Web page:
6:48 a.m. ET, May 19, 2021

African countries have struggled to secure enough Covid-19 vaccines. So why are thousands of doses going to waste?

From CNN's Nimi Princewill in Abuja and Eliza Mackintosh in London

Numbers are handed out to people waiting to receive the AstraZeneca Covid-19 vaccine at a health center in Blantyre, Malawi, on March 29.
Numbers are handed out to people waiting to receive the AstraZeneca Covid-19 vaccine at a health center in Blantyre, Malawi, on March 29. Thoko Chikondi/AP

While many African nations are still struggling to get enough Covid-19 vaccines to protect their populations, those that have managed to shore up doses are struggling to administer them in time. Now they're facing the bitter reality of having to destroy thousands of expired doses.

South Sudan has announced plans to discard about 59,000 of 191,000 doses of the AstraZeneca vaccine it received in donations. In Malawi, at least 19,000 expired doses of the AstraZeneca vaccine will be publicly incinerated on Wednesday, the country's health ministry said in a statement to CNN. Meanwhile, more than 1 million AstraZeneca doses acquired through vaccine-sharing facility COVAX have been returned by the Democratic Republic of the Congo (DRC), following concerns that the shots may expire before they make it into arms.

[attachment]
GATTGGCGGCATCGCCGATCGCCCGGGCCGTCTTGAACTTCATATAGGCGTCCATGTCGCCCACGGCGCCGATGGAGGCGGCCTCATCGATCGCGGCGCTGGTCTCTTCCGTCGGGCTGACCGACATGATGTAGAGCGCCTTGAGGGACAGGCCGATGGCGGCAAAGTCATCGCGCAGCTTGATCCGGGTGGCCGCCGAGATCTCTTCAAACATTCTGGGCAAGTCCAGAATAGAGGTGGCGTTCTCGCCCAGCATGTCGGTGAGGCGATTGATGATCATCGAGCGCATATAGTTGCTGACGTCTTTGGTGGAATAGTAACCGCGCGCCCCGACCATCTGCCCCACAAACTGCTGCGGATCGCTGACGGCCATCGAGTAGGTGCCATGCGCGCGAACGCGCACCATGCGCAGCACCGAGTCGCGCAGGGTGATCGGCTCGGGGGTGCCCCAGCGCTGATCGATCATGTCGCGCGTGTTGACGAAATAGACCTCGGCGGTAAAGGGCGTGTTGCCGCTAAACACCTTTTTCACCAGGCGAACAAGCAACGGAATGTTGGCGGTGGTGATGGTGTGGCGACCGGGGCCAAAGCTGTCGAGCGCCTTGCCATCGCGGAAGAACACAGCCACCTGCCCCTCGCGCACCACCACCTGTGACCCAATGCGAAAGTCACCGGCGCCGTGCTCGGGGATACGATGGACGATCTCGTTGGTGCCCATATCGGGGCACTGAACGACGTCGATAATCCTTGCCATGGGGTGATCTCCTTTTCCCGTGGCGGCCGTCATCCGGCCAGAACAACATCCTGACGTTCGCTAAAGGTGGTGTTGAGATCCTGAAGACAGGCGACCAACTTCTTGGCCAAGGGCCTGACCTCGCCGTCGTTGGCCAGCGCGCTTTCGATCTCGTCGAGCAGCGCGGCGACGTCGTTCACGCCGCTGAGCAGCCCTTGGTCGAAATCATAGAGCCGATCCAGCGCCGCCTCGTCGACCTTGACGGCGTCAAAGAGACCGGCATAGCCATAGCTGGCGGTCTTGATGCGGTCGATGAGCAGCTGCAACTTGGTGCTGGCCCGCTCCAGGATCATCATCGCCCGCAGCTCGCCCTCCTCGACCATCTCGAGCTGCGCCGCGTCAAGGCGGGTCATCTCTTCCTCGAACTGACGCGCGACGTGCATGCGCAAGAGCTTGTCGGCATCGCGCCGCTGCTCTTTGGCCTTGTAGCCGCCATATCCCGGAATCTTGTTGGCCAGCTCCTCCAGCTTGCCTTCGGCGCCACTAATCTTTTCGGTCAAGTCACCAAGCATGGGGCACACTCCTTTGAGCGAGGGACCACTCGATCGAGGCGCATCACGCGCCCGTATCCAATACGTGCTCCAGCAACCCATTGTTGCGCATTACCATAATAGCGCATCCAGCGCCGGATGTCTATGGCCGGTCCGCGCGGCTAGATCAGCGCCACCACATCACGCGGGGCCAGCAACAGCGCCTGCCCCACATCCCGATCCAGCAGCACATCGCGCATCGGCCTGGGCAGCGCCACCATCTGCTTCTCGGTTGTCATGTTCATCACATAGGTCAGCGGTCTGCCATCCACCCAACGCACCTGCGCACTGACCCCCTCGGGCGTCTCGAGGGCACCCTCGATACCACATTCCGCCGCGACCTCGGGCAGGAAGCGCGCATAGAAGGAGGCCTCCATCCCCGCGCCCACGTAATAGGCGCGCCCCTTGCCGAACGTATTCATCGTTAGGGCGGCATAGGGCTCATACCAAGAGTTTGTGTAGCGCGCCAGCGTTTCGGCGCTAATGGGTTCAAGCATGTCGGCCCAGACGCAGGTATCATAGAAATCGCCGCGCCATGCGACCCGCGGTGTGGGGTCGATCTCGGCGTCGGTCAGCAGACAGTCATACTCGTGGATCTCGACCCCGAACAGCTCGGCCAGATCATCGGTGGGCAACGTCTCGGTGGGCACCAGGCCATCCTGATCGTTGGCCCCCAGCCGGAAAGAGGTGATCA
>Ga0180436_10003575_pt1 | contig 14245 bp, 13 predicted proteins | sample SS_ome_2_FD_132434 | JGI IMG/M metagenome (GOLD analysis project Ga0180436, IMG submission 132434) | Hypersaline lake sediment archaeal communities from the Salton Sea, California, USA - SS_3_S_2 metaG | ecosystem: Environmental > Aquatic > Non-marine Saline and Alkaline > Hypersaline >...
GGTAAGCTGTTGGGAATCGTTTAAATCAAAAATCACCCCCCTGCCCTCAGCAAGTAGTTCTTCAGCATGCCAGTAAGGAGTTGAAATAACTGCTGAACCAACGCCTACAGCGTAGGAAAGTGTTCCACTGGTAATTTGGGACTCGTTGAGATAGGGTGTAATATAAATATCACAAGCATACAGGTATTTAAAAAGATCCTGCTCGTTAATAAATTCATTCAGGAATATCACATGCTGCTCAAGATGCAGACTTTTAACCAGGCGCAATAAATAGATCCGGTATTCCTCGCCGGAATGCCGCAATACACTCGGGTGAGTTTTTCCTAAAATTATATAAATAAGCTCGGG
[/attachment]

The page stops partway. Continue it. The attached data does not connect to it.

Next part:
A spokesperson for GAVI, the vaccines alliance that runs COVAX with the World Health Organization, told CNN that vaccines were only delivered through the scheme to countries who were ready to hit the ground running with immunizations and that all COVAX participants were informed of vaccine expiry dates in advance.

But African nations trying to scale up rollouts against the backdrop of weak health infrastructures, hard-to-reach rural areas and vaccine hesitancy are facing an uphill battle.

WHO told CNN that the destruction of expired vaccines was "deeply regrettable," especially in a context where doses are already scarce. But that the move was ultimately justified, especially in trying to build confidence among the public that vaccination programs are safe and effective.

"Discarding vaccines is deeply regrettable in the context of any immunization program," said Kate Ribet, spokesperson for WHO Africa's Covid-19 vaccine rollout.

"However, given the complex process required to verify their stability, and the risk of negative perception related to the use of expired doses, WHO recommends that COVID-19 vaccines already in the distribution chain should not be used beyond their labeled expiry date and should be safely disposed of."

Read more about the African nations having to dispose of Covid-19 vaccines: